After the bench trial, the district court concluded that Mumfrey had not proved retaliation by a preponderance of the evidence. Seemingly conceding the district court's findings of fact, Mumfrey argues on appeal that the district court erred in its conclusions of law. As mentioned above, the district court's legal conclusions are reviewed de novo. Id. Mumfrey did not meet his burden of establish, by a preponderance of the evidence, that CVS retaliated against him.
Retaliation claims are evaluated under a burden-shfting framework. Medina, v. Ramsey Steel Co., 238 F.3d 674, 684 (5th Cir.2001) (citing Slierrod v. Am. Airlines, Inc., 132 F.3d 1112, 1122 (5th Cir.1998)). under the three-part framework, a plaintiff
Texas law prohibits retaliation by employers against employees who, among other things, file a complaint. Tex. Labor Code Ann. § 21.055 (West 2006). To ultimately prevail, the plaintiff must establish that without his protected activity, the employer would not have reached the same adverse employment decision. Wal-Mart Stores, Inc. v. Lane, 31 S.W.3d 282, 295 (Tex.App.-Corpus Christi 2000, pet. denied); Pineda v. United Parcel Serv., Inc., 360 F.3d 483, 487 (5th Cir.2004). In essence, Mumfrey had to establish that but for filing his complaints, he would not have been fired when he was.
CVS seems to concede the district court's determination that Mumfrey established a prima facie case of retaliation. CVS asserted that it terminated Mumfrey for legitimate non-retaliatory reasons — namely refusing to verify a prescription while on final review. Mumfrey argues that CVS's stated reason is pretext for retaliation based on Mumfrey's recently filed EEOC complaint. Mumfrey relies on three main arguments to establish pretext. First, he argues that the final prescription incident was not a legitimate reason to terminate his employment. Second, he argues that he was treated differently than other employees in similar situations, implying that his disparate treatment is evidence that CVS's termination justification was pretext. Third, he relies on the temporal proximity between the filing of his EEOC complaint and his termination. The court addresses each in turn.
First, Mumfrey argues it was appropriate for him, as a licensed professional, to exercise his best judgment in determining whether to immediately fill what he considered to be a suspicious prescription before he could verify it with the authorizing physician. Mumfrey presented evidence to the district court to support his position that he was justified in not filling the prescription immediately. CVS investigated the incident and presented the district court its evidence as well. After considering both, the district court made findings of fact. Mumfrey did not attempt to claim the prescription on the customer's insurance, despite his assertion that he did so. Mumfrey told the customer he needed to verify the prescription with the doctor, but made no calls to the doctor and was not scheduled to work the next day. After the customer urged Mumfrey to confirm that he had filled the exact same prescription at that CVS before, he refused to do so. A videotape of the encounter confirms these omissions.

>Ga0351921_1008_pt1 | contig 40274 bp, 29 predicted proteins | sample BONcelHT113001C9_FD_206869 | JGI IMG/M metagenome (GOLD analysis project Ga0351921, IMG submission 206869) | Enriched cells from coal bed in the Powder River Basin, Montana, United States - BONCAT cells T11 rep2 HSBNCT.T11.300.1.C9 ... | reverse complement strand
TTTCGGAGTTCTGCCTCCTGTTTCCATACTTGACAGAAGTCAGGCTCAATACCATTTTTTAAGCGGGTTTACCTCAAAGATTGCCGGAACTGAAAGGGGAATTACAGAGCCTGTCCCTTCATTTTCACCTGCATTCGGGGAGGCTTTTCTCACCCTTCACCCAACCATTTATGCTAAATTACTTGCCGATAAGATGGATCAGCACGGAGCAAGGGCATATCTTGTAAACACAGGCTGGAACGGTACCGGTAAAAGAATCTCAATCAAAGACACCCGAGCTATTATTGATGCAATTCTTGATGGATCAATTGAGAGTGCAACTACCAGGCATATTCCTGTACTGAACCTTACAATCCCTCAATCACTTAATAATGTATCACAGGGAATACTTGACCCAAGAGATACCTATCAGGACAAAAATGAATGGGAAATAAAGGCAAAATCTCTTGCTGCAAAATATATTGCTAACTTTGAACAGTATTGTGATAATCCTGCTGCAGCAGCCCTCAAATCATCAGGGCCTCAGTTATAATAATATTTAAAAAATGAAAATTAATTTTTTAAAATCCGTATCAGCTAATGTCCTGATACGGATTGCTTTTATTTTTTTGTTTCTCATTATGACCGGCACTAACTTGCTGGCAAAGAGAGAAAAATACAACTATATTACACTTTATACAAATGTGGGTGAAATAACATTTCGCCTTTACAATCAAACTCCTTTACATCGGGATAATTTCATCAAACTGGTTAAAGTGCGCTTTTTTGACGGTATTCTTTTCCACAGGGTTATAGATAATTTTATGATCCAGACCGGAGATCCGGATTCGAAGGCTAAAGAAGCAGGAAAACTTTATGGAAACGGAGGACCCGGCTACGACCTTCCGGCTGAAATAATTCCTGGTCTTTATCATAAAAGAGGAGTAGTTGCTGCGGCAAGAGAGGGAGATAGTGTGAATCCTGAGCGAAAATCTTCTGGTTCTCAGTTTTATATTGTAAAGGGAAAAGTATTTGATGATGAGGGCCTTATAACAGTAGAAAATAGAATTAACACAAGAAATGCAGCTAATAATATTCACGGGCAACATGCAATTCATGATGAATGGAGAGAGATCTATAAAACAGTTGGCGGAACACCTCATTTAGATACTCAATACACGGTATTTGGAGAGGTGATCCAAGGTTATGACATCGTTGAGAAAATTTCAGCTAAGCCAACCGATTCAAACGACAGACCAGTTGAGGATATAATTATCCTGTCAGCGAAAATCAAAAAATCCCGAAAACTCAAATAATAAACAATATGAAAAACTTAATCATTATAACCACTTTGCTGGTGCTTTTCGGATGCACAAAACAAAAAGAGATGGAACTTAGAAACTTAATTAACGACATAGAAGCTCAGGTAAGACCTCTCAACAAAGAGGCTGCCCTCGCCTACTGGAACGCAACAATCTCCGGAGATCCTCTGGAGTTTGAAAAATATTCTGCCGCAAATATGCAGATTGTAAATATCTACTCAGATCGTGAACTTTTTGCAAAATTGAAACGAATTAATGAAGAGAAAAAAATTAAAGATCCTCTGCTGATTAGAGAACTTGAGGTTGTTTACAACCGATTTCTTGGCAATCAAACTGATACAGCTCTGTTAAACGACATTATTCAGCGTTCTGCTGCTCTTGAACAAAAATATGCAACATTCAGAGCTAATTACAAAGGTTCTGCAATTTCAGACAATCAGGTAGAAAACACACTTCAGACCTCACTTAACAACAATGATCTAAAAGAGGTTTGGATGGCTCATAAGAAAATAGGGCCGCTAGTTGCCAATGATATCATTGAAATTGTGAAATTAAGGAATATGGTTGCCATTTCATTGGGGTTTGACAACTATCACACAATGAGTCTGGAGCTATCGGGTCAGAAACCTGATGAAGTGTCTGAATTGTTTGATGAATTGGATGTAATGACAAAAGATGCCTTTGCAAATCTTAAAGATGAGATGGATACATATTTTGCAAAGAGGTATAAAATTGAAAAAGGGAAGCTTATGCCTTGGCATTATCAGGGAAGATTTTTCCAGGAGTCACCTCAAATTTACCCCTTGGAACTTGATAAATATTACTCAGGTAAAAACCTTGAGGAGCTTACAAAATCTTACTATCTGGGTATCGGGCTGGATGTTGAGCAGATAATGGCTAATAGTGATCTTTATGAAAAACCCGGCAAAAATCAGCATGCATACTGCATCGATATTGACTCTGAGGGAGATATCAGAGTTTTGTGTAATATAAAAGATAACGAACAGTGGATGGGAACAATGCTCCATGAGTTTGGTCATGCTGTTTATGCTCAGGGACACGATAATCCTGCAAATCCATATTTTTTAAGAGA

Mumfrey argues that a fact-finder can infer pretext if the employer's stated reason is false or not worthy of credence. The district court's conclusions of law against Mumfrey affirm that, as the fact finder, the district court did not find CVS's stated reasons false or not worthy of credence. We see no clear error in the district court's findings of fact.
Mumfrey's second argument for establishing pretext is his assertion that two other employees, Rodriguez and LeBlanc, were treated differently by CVS. This argument is without merit. For Mumfrey to establish disparate treatment, the situation and conduct of the employees must be "nearly identical." AutoZone, Inc. v. Reyes, 272 S.W.3d 588, 594 (Tex. 2008). Employees with different responsibilities or disciplinary records are not "nearly identical." Id.; see also Okoye v. Univ. of Tex. Hons. Health Sci. Ctr., 245 F.3d 507, 514-15 (5th Cir.2001). As a pharmacy technician, Rodriguez had different responsibilities and thus was not similarly situated to Mumfrey.
Mumfrey argues that because he claimed retaliation, not discrimination, the district court relied on inapplicable authority to conclude that Mumfrey was not "similarly situated." However, courts use the same standard in both discrimination and retaliation cases. See, e.g., Bryant v. Compass Group USA Inc., 413 F.3d 471, 478 (5th Cir.2005) ("Disparate treatment of similarly situated employees is one way to demonstrate unlawful discrimination and retaliation."); Rios v. Rossotti, 252 F.3d 375, 380 (5th Cir.2001) ("The framework for analyzing a retaliation claim is the same as that used in the employment discrimination context."). His second argument is thus without merit and has no weight when considering the ultimate merits of his pretext argument.
Mumfrey's third argument is that the temporal proximity between his complaints and his termination establishes that the termination was pretextual. The district court relied on clear Fifth Circuit precedent to hold that Mumfrey's proximity evidence is insufficient to prove retaliation. See Strong v. Univ. Healthcare Sys., L.L.C., 482 F.3d 802, 808 (5th Cir.2007) ("[W]e affirmatively reject the notion that temporal proximity standing alone can be sufficient proof of but for causation."). Mumfrey takes issue with the district court's application of Strong to his facts: while he admits Strong is good law, he contends he has produced other evidence of pretext to support his proximity evidence. Strong stands for the proposition that proximity plus other grounds can establish pretext. Here, even granting his proximity argument, neither Mumfrey's termination justification argument, nor his disparate treatment arguments are sufficient to complete the equation. Additionally,
Mumfrey's proximity evidence, without other persuasive evidence of pretext is insufficient to demonstrate by a preponderance of the evidence that CVS retaliated against Mumfrey. Therefore, Mumfrey's retaliation claim fails.
For the foregoing reasons, we AFFIRM.